This lively film spotlights a largely overlooked movement in early feminist history. Ina May Gaskin and her spirited friends began delivering each other's babies in 1970 in rural Tennessee. With Ina May as their leader, the women taught themselves midwifery from the ground up and, with their families, founded an entirely communal, agricultural society called The Farm. They grew their own food, built their own houses, published their own books, and, as word of their social experiment spread, created a model of care for women and babies that changed a generation's approach to childbirth.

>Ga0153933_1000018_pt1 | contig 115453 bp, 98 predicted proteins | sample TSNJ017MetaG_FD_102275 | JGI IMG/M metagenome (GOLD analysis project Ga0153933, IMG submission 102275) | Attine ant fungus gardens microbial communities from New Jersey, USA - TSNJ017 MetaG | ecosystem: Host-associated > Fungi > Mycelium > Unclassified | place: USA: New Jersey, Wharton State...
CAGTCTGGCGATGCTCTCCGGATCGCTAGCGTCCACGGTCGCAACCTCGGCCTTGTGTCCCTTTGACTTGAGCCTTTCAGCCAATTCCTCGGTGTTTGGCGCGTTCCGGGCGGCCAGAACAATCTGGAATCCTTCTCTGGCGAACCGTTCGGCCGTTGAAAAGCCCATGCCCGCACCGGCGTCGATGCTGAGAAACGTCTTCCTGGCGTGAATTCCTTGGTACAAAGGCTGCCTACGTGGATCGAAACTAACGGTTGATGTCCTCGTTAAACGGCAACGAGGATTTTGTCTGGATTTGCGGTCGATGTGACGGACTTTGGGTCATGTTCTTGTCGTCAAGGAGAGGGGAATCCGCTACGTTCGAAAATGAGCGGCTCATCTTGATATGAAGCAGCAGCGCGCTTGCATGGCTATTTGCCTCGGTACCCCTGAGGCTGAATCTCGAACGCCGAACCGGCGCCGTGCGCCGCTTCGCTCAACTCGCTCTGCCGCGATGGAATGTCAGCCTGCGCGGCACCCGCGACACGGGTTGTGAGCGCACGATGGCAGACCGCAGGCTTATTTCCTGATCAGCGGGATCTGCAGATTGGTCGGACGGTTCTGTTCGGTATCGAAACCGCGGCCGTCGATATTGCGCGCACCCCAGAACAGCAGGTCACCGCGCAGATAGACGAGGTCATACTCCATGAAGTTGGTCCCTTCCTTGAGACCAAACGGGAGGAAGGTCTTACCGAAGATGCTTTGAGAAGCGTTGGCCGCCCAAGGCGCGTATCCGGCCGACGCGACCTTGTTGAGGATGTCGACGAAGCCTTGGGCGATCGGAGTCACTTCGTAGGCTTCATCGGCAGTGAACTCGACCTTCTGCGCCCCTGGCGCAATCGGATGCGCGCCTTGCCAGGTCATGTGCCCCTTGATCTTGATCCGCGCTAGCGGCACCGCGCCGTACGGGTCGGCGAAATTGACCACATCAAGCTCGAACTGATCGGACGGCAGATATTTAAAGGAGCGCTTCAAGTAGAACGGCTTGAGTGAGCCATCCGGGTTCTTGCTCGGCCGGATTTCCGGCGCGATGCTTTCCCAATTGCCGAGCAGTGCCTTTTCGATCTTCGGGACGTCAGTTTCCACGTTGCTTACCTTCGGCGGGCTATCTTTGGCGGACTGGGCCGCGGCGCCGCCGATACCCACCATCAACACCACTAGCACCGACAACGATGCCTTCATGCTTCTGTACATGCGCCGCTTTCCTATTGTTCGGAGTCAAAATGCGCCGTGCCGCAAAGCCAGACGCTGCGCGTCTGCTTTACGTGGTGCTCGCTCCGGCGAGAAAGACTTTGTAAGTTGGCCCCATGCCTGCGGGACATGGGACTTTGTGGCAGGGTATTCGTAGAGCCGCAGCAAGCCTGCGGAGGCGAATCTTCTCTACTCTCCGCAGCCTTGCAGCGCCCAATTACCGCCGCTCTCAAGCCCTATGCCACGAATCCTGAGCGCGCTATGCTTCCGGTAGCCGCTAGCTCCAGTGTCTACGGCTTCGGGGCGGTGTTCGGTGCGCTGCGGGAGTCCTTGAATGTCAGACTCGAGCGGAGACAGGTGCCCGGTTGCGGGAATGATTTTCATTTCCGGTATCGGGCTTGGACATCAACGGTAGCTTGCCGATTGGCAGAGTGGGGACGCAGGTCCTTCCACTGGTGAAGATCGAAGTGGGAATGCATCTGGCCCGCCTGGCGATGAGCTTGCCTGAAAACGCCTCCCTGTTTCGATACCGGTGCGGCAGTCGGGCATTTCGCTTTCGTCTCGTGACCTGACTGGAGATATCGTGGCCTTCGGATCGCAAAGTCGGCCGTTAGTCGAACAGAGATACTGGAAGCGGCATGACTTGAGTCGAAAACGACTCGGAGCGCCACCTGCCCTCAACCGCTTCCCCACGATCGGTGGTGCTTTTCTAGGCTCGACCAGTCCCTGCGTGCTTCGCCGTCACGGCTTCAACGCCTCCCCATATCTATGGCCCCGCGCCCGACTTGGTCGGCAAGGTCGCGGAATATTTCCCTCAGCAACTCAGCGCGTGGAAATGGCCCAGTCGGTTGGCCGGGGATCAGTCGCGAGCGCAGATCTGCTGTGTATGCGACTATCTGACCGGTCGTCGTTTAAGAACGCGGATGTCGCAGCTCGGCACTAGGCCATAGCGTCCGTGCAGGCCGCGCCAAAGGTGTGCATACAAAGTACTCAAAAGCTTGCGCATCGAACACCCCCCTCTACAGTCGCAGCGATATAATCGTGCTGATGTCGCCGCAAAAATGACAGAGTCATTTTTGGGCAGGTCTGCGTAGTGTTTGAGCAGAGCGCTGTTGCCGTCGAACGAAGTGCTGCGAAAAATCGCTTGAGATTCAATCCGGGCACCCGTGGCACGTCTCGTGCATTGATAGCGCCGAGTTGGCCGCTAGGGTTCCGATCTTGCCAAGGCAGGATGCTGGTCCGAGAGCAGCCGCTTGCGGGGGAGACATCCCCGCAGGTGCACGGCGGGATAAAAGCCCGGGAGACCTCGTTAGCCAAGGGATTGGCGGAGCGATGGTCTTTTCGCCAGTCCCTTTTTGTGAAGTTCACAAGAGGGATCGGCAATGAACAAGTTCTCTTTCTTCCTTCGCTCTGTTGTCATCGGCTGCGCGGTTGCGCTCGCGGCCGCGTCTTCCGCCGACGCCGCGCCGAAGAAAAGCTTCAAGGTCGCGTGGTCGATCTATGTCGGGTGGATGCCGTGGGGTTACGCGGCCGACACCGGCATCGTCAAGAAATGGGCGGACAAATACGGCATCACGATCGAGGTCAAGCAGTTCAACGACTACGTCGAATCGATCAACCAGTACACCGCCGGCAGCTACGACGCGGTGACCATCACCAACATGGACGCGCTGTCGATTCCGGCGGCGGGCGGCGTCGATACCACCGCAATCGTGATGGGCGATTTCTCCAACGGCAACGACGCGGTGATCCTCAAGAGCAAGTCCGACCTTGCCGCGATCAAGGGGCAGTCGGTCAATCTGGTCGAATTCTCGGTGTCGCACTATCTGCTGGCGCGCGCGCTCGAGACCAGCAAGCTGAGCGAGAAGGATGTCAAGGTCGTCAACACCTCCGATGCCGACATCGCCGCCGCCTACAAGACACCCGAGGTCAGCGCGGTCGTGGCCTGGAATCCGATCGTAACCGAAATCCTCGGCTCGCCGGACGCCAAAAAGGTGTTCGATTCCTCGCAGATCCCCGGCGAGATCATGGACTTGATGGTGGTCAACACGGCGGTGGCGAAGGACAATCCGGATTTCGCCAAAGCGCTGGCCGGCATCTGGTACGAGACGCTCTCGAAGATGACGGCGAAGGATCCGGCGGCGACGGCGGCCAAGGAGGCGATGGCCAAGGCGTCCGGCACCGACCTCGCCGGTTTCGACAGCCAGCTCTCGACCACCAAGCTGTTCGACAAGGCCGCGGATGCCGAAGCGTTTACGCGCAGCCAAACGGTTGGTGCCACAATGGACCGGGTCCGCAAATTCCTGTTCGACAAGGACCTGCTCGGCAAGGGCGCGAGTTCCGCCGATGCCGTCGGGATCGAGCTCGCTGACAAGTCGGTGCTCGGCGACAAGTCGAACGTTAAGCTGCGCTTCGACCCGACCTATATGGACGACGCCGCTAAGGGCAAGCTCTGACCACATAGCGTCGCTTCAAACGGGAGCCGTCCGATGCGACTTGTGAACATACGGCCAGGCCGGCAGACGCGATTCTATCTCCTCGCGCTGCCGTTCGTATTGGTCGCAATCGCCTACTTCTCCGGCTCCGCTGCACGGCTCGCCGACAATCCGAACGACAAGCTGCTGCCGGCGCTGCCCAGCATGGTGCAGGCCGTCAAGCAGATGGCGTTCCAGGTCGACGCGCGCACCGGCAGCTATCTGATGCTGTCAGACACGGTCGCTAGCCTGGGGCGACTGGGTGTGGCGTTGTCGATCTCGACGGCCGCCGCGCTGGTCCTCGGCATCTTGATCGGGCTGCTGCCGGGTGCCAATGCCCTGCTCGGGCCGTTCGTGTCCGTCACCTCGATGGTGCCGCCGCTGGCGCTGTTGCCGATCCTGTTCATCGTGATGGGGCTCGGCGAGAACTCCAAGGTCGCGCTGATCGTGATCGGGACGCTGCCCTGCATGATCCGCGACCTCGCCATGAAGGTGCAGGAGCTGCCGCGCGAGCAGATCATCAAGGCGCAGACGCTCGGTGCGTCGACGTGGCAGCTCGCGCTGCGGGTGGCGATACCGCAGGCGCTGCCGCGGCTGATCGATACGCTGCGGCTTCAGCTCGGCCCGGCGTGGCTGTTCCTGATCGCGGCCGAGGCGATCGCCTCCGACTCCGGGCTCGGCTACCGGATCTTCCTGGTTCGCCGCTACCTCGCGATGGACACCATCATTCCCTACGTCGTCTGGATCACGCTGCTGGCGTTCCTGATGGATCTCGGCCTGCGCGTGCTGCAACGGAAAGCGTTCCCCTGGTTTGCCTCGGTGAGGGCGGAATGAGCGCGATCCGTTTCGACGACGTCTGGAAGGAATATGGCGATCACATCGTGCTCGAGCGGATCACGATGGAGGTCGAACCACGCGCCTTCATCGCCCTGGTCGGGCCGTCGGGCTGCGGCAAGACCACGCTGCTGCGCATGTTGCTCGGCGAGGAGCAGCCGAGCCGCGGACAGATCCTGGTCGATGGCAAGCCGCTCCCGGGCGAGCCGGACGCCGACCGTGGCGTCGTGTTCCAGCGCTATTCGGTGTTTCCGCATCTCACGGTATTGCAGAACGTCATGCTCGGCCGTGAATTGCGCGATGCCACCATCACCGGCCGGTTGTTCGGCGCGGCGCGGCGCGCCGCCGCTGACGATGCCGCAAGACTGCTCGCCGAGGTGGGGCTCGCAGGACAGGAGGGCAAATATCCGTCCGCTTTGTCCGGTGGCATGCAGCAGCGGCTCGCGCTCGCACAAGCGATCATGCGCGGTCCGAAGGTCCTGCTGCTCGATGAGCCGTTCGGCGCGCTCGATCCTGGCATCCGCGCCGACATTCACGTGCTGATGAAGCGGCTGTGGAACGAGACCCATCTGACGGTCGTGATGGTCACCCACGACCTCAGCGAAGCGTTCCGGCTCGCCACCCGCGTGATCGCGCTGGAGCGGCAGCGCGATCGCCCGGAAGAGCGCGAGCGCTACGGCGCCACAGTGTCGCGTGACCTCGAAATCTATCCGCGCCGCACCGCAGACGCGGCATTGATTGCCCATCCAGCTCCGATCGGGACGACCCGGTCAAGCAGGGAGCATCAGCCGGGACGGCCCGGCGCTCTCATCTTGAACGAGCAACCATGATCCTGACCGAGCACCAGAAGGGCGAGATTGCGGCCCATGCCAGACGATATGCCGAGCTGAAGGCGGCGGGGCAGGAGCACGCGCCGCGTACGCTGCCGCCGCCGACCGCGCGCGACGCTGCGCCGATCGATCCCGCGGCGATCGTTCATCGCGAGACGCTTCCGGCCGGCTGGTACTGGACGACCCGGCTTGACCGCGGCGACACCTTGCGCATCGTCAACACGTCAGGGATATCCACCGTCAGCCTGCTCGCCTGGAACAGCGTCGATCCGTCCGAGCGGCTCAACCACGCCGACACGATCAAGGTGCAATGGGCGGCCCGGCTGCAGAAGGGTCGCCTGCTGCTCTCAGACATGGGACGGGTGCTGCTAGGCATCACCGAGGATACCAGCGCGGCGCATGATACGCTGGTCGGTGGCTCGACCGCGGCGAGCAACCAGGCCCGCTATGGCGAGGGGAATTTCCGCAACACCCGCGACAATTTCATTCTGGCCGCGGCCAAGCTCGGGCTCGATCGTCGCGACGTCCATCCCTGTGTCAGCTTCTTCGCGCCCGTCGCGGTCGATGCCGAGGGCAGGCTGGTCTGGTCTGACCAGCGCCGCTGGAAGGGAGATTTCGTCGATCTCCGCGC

Ina May led the charge away from isolated hospital birthing rooms, where husbands were not allowed and mandatory forceps deliveries were the norm. Today, with nearly one-third of all US babies born via C-section, she fights to preserve her community's hard-won knowledge. With incredible access to the midwives' archival video collection, the film captures the unique sisterhood at The Farm Clinic from its heyday into the present, and showcases childbirth in a way most people have never seen-unadorned, unabashed, and awe-inspiring.
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